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Kotido-Kaabong Road Project Brings Innovations to Uganda’s Rural Development Strategy

Uganda’s first BIM-Centered Road Project Creates a More Accessible Path to Kidepo Valley National Park

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Meg Davis, Director of Enterprise Marketing

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Uganda’s Kidepo Valley National Park covers two major river valley systems, the Kidepo and the Narus, creating a prime oasis in the country’s otherwise arid northeastern savanna. Visitors to the park can see some of Africa’s most iconic creatures, including zebras, giraffes, elephants, leopards, and spotted hyenas.  

However, located in an isolated rural area 520 kilometers northeast of Uganda’s capital and largest city, Kampala, and 220 kilometers from the nearest large town, Moroto, Kidepo Valley has remained a largely hidden gem. According to Uganda’s Ministry of Tourism, Wildlife & Antiquities, it receives considerably less tourist traffic than other prominent national attractions, including Murchison Falls and Queen Elizabeth National Park 

Creating a More Accessible Path to a National Park

To make the park more accessible, as well as make it a more desirable tourist destination, the Uganda National Road Authority (UNRA) sought to improve the quality of one of the few roads with connections to the park: Kotido-Kaabong Road. This route stretches between the rural towns of Kotido and Kaabong before continuing to Kidepo. It has also been identified by UNRA as a critical trunk road to target in Uganda’s overarching strategy to strengthen the capacity of roads throughout the country.

To meet these goals, UNRA solicited the help of two engineering organizations to execute the improvements to Kotido-Kaabong Road—China Communications Construction Company Uganda Branch (CCCC) as the general contractor, and China Highway Engineering Consulting Corporation (CHECC) to oversee engineering and design.

“The construction of the road could improve the traffic capacity of Uganda’s rural road network. It will also help to improve the development of local tourism and create job opportunities,” said Yangyang Lin, associate chief engineer for CHECC.

Cross-continent Communication

When conceptualizing the Kotido-Kaabong Tourist Road Project, CHECC’s first challenge was to navigate differences in standard engineering practices and metrics. For instance, UNRA adopted British standard practices for this project, which required CHECC to convert project measurements from domestic design specifications. Software that CHECC had traditionally used in the design phase of infrastructure projects was unable to recognize drawings when transferred across platforms using different design standards, so the company made the switch to Bentley applications that have built-in British standard specifications.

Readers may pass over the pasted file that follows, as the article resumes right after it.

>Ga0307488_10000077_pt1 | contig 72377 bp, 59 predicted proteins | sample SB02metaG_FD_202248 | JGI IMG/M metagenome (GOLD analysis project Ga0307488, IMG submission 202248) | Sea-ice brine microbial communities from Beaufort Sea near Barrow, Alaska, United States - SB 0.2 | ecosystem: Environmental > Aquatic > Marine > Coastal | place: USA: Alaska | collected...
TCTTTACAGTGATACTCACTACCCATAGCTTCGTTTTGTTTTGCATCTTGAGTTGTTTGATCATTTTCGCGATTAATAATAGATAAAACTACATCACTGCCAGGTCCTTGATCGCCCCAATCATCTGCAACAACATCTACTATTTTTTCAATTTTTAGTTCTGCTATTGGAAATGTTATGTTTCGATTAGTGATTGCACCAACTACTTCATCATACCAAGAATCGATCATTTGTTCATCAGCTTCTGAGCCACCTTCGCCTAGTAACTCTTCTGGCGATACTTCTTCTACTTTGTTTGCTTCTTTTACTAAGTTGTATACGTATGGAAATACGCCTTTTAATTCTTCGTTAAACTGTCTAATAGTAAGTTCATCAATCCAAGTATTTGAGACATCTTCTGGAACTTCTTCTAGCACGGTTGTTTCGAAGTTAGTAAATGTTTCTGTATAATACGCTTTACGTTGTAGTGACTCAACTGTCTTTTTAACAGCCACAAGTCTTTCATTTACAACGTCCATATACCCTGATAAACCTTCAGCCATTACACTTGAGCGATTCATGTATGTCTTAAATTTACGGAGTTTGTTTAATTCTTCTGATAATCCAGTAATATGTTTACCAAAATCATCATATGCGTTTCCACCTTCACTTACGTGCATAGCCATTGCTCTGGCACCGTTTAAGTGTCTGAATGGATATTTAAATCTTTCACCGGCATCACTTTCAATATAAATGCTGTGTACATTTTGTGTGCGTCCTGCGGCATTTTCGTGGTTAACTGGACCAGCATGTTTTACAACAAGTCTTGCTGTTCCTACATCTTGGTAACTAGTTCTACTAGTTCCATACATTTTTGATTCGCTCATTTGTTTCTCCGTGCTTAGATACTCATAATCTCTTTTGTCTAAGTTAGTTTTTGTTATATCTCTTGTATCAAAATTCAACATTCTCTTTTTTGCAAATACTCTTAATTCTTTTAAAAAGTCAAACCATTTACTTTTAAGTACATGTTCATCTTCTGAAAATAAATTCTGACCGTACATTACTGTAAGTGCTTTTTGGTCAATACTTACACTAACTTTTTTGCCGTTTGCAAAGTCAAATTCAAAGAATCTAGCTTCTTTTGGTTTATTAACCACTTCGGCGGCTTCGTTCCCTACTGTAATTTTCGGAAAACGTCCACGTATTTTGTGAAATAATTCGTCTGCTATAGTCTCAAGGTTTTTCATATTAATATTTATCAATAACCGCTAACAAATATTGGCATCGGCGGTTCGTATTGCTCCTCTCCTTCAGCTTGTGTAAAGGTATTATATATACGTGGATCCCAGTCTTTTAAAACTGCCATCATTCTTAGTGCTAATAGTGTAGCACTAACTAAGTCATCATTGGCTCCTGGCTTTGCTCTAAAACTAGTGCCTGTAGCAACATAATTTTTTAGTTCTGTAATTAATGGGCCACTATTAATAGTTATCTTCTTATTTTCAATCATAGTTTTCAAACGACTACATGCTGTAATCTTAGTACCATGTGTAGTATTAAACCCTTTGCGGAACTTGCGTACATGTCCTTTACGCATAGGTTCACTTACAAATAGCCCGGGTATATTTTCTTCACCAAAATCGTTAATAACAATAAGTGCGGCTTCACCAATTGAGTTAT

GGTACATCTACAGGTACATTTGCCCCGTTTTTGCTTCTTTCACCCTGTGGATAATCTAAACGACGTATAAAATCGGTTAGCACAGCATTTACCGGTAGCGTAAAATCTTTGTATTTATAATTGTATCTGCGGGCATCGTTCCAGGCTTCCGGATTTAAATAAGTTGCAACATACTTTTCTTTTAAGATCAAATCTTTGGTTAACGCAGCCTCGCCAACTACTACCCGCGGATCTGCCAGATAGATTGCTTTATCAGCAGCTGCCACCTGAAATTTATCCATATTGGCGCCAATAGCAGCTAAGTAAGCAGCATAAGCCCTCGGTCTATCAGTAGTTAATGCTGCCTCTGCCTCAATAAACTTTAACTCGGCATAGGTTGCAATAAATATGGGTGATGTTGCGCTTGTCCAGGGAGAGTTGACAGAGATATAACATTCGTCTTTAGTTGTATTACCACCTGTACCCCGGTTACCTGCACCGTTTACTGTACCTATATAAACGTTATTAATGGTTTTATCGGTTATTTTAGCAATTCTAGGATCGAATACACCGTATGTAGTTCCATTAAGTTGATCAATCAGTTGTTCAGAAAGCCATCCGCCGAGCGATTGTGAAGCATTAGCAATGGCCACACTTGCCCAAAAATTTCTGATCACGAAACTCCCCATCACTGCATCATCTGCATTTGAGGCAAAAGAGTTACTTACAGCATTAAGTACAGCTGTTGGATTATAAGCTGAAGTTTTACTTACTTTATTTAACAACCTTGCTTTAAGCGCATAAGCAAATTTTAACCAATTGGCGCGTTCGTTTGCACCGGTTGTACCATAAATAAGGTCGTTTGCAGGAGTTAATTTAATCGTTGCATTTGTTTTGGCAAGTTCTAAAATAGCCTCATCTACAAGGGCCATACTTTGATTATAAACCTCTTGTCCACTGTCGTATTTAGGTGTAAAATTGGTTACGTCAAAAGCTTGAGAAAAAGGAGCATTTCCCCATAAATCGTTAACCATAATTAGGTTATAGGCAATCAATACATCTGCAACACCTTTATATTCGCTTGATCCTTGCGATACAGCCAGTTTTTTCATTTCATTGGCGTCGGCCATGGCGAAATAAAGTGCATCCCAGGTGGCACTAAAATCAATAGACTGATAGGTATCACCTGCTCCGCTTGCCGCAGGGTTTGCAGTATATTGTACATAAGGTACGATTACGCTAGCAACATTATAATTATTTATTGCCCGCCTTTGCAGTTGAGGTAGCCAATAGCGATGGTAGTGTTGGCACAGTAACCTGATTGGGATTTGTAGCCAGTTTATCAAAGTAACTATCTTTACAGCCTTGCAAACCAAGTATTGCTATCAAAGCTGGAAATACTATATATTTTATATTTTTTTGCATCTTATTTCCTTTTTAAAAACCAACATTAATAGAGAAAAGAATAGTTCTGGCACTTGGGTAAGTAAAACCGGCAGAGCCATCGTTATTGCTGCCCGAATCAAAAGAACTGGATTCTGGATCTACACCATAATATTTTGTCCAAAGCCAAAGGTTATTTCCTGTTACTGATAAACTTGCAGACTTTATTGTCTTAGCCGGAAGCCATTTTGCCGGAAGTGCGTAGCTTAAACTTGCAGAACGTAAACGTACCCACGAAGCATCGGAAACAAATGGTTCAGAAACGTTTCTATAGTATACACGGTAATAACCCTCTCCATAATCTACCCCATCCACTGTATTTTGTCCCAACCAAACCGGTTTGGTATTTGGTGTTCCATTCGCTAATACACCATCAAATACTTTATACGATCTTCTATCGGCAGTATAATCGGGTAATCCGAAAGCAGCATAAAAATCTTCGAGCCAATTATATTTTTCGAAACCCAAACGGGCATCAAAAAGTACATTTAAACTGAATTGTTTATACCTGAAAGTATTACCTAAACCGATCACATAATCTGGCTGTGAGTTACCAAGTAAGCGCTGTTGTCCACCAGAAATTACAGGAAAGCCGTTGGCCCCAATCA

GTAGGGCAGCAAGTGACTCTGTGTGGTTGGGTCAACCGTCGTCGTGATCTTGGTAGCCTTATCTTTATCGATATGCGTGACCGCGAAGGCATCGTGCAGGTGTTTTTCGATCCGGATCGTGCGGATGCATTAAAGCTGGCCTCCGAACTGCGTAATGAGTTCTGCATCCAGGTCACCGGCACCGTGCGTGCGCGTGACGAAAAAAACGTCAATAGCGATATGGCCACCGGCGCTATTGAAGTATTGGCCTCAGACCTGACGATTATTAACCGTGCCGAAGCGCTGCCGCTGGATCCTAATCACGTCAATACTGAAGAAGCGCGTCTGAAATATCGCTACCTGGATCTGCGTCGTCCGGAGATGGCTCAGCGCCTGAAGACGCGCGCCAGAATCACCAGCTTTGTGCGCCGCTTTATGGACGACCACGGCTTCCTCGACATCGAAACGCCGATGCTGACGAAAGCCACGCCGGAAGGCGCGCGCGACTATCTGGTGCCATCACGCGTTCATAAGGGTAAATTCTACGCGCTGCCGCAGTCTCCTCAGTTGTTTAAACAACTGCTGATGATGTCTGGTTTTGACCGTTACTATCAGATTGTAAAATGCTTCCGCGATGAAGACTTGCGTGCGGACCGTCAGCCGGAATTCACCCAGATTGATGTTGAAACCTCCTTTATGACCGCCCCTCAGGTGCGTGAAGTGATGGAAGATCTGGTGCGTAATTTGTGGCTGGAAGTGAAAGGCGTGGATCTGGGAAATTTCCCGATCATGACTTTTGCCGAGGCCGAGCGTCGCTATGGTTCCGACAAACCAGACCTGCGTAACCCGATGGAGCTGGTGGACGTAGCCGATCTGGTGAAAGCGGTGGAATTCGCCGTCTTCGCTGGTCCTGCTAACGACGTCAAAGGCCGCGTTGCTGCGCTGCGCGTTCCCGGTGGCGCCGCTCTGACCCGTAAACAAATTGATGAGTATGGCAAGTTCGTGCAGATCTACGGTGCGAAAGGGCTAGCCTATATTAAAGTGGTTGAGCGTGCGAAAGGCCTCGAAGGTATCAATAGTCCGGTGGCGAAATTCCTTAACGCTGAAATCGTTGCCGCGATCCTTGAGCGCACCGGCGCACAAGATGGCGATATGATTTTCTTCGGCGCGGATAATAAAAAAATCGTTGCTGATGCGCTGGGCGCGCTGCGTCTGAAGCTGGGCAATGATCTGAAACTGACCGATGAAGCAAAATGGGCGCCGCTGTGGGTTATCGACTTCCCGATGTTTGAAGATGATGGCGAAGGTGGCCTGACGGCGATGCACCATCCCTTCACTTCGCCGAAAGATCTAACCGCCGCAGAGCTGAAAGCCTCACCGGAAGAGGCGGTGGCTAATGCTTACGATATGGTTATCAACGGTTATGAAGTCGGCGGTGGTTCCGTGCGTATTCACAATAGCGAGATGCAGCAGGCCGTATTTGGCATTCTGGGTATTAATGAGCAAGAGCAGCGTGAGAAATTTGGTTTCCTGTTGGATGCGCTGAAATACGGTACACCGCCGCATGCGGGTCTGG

Additionally, the project team used Bentley’s project collaboration platform to integrate design, construction process management, and cost management activities into a single location, which was key to streamlining communication between multiple organizations on different continents.

Smooth digital collaboration on the project’s design phase, which kicked off in 2020, became even more important as the COVID-19 pandemic persisted. With heightened international travel costs and restrictions, CHECC was only able to send surveying personnel to Uganda on a limited basis. However, the team could minimize the number of staff needed on the ground by using unmanned aerial vehicle footage to capture video that was transferred to Bentley’s digital twin platform.

“By [using these technologies], we can optimize the land acquisition and demolition program and effectively promote the progress of the project, while the general contractor can use the platform to update assets in real-time and improve the efficiency of project asset management,” said Bin Zhao, the CHECC engineer who oversaw building information modeling implementation for the project.

Mutual Benefits of a Digital Approach

Choosing a digital approach for the Kotido-Kaabong Road project had another benefit unique to the landscape of the region: the road winds through a nature reserve where wild animals hunt. This makes traditional, boots-on-the-ground surveying dangerous, time-consuming, and costly. By digitizing most of the surveying and design processes, CHECC and its partners not only prioritized safety —both for team members and the animals—but also saved around 25 days of work and an estimated USD 350,000.

Time saved on construction had an upside on the project costs and helped minimize disturbances caused by the construction work on the wildlife. During design, CHECC also worked to consider the effect road construction could have on animal habitats.

“It’s quite an important part of this project. We needed to choose an alignment, which minimizes the impact to these lovely animals. We need to protect them,” Lin said.

Consideration for regional values and priorities were top of mind, according to Lin, as CHECC hopes to build the relationship between itself and UNRA, as well as between the countries of China and Uganda. With that in mind, CHECC and CCCC have committed to finding ways to assist local residents who live in the Kotido and Kaabong areas, such as adding a series of wells along the road to improve local residents’ access to water, which will help ensure that workers entering the area for construction will not overdraw limited local water supplies.

While the Kotido-Kaabong Road project does represent an exciting step forward as the first BIM-centered road project in Uganda, these steps keep focus on the most salient purpose of the project—to advance the country’s rural development.

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